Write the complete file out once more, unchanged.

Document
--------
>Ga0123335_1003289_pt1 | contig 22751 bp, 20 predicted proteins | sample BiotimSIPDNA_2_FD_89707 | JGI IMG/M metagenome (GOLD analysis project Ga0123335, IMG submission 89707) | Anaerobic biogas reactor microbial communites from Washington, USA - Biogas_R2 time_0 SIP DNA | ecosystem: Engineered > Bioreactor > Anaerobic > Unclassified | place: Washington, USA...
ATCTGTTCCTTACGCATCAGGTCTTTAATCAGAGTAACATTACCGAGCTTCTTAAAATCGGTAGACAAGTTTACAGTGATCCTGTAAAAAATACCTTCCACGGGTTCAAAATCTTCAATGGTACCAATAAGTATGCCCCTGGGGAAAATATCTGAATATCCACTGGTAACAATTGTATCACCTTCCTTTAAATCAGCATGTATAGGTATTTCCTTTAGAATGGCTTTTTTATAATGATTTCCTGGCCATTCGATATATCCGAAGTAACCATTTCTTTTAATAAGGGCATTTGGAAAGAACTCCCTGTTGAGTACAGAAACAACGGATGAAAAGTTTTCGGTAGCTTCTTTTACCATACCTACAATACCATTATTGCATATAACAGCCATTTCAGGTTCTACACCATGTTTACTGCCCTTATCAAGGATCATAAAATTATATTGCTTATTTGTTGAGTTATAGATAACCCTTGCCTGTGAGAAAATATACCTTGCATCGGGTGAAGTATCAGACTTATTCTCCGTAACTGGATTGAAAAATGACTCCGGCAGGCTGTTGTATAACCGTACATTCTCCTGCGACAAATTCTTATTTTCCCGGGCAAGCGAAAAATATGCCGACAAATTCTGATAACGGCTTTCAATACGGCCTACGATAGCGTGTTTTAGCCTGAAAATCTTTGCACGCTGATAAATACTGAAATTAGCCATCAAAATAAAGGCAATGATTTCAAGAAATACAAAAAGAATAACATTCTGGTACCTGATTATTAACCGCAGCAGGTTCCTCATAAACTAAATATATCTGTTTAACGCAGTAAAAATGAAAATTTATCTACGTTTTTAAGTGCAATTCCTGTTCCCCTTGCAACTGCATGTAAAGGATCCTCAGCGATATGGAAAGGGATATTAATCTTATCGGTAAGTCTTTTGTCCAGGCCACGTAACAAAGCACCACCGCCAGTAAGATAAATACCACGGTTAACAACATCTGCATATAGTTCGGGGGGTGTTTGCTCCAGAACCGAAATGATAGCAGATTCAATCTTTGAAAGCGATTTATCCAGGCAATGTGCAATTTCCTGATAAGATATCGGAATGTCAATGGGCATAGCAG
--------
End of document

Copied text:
>Ga0123335_1003289_pt1 | contig 22751 bp, 20 predicted proteins | sample BiotimSIPDNA_2_FD_89707 | JGI IMG/M metagenome (GOLD analysis project Ga0123335, IMG submission 89707) | Anaerobic biogas reactor microbial communites from Washington, USA - Biogas_R2 time_0 SIP DNA | ecosystem: Engineered > Bioreactor > Anaerobic > Unclassified | place: Washington, USA...
ATCTGTTCCTTACGCATCAGGTCTTTAATCAGAGTAACATTACCGAGCTTCTTAAAATCGGTAGACAAGTTTACAGTGATCCTGTAAAAAATACCTTCCACGGGTTCAAAATCTTCAATGGTACCAATAAGTATGCCCCTGGGGAAAATATCTGAATATCCACTGGTAACAATTGTATCACCTTCCTTTAAATCAGCATGTATAGGTATTTCCTTTAGAATGGCTTTTTTATAATGATTTCCTGGCCATTCGATATATCCGAAGTAACCATTTCTTTTAATAAGGGCATTTGGAAAGAACTCCCTGTTGAGTACAGAAACAACGGATGAAAAGTTTTCGGTAGCTTCTTTTACCATACCTACAATACCATTATTGCATATAACAGCCATTTCAGGTTCTACACCATGTTTACTGCCCTTATCAAGGATCATAAAATTATATTGCTTATTTGTTGAGTTATAGATAACCCTTGCCTGTGAGAAAATATACCTTGCATCGGGTGAAGTATCAGACTTATTCTCCGTAACTGGATTGAAAAATGACTCCGGCAGGCTGTTGTATAACCGTACATTCTCCTGCGACAAATTCTTATTTTCCCGGGCAAGCGAAAAATATGCCGACAAATTCTGATAACGGCTTTCAATACGGCCTACGATAGCGTGTTTTAGCCTGAAAATCTTTGCACGCTGATAAATACTGAAATTAGCCATCAAAATAAAGGCAATGATTTCAAGAAATACAAAAAGAATAACATTCTGGTACCTGATTATTAACCGCAGCAGGTTCCTCATAAACTAAATATATCTGTTTAACGCAGTAAAAATGAAAATTTATCTACGTTTTTAAGTGCAATTCCTGTTCCCCTTGCAACTGCATGTAAAGGATCCTCAGCGATATGGAAAGGGATATTAATCTTATCGGTAAGTCTTTTGTCCAGGCCACGTAACAAAGCACCACCGCCAGTAAGATAAATACCACGGTTAACAACATCTGCATATAGTTCGGGGGGTGTTTGCTCCAGAACCGAAATGATAGCAGATTCAATCTTTGAAAGCGATTTATCCAGGCAATGTGCAATTTCCTGATAAGATATCGGAATGTCAATGGGCATAGCAG